Champions of Breakfast for Kids
Governor signs legislation to provide breakfast for thousands of Texas children
Among Austin's growing foodie culture, Austin Democrat Rep. Eddie Rodriguez is growing a bountiful reputation as a supporter of small producers through his work with the Texas Farm-to-Table Caucus. However, his biggest nutritional victory will put breakfast on the table for hundreds of thousands of kids around the state.
On May 24, Gov. Rick Perry signed Senate Bill 376 into law. Under the new rule, campuses with more than 80% of their students eligible for free or reduced meals must now also provide free breakfasts. While some districts such as Houston ISD already provide breakfasts, this measure will help feed another 700,000 kids.
The measure was cooked on both sides of the dome: Sen. Eddie Lucio, Jr., D-Brownsville, prepared it in the upper chamber while bill sponsor Rodriguez started the pot simmering in the House. The two have worked together before on school nutrition bills. In 2011, they served up SB 89, expanding the number of poor and hungry kids eligible for the Summer Food Program. But when it came to the breakfast bill, "it's not my first session working on that particular legislation," said Rodriguez. "It's my second and probably Senator Lucio's third bill trying that out." In 2011, neither lawmaker's proposal made it out of committee. That made this year's victory all the sweeter, Rodriguez said, "just because I didn't expect it to pass. We had a more conservative batch of Republicans, but I worked the floor really hard." He was able to make the argument to many Republicans that, since the proposal simply leveraged existing federal dollars, it would not cost the state the price of a penny candy.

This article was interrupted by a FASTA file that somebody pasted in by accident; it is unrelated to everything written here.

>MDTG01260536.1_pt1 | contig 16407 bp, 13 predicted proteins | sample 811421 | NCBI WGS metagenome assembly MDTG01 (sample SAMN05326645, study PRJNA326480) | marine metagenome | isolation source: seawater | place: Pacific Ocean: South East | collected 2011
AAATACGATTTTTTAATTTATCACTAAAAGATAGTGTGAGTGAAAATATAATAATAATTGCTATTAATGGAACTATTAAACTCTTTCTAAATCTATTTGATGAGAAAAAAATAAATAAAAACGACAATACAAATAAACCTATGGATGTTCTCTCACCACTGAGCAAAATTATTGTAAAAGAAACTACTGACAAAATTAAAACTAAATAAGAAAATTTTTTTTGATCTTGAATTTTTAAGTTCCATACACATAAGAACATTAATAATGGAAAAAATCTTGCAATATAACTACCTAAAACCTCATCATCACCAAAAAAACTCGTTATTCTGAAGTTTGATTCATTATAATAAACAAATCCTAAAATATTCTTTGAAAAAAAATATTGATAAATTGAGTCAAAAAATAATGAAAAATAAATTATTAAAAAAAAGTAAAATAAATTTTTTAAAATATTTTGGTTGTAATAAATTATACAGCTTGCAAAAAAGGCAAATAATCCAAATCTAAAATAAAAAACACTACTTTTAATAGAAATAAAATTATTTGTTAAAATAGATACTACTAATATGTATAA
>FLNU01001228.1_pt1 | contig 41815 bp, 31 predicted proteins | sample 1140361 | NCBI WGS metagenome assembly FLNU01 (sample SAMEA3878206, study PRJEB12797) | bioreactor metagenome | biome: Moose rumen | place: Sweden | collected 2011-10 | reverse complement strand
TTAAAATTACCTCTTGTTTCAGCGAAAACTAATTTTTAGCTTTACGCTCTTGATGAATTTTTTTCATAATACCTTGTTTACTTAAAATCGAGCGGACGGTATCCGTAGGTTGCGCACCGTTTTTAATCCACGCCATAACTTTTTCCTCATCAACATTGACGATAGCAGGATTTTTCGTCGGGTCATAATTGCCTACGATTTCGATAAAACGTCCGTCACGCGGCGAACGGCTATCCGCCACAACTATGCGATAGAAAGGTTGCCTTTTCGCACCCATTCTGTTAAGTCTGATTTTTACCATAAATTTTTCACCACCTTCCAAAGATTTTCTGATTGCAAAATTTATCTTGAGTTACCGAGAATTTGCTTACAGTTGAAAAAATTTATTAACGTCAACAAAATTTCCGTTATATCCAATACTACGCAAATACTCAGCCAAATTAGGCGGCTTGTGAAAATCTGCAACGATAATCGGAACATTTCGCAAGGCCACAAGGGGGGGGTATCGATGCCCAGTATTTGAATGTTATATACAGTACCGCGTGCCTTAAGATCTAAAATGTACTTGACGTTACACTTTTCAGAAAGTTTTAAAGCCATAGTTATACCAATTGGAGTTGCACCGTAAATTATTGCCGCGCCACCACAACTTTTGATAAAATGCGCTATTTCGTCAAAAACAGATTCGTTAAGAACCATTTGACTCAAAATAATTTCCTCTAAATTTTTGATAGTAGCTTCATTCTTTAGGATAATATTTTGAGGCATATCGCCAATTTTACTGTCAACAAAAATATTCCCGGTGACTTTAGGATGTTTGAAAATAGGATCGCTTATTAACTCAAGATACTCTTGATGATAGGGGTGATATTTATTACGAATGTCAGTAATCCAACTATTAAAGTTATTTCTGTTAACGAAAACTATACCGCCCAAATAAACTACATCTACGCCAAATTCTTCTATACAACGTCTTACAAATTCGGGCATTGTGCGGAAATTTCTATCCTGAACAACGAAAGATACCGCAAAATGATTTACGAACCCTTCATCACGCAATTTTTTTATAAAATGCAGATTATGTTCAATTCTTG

The bill comes with the support of an extremely diverse coalition, from education groups like the Texas Association of School Administrators, to commercial bodies such as the Texas Association of Dairymen, to charities, including Children at Risk. Jason Sabo of Frontera Strategy said, "this wasn't a hungry kids issue. It was a farmers' group issue. It was a business group issue. It was an academic performance issue." He credited Rodriguez for gathering support well before the current session started, and said the bill proves that, even in conservative Texas, child advocates can score legislative wins if they pick their battles wisely and reach out beyond their traditional allies. He said, "there aren't going to be many bills that are considered a progressive victory this session, but this is one."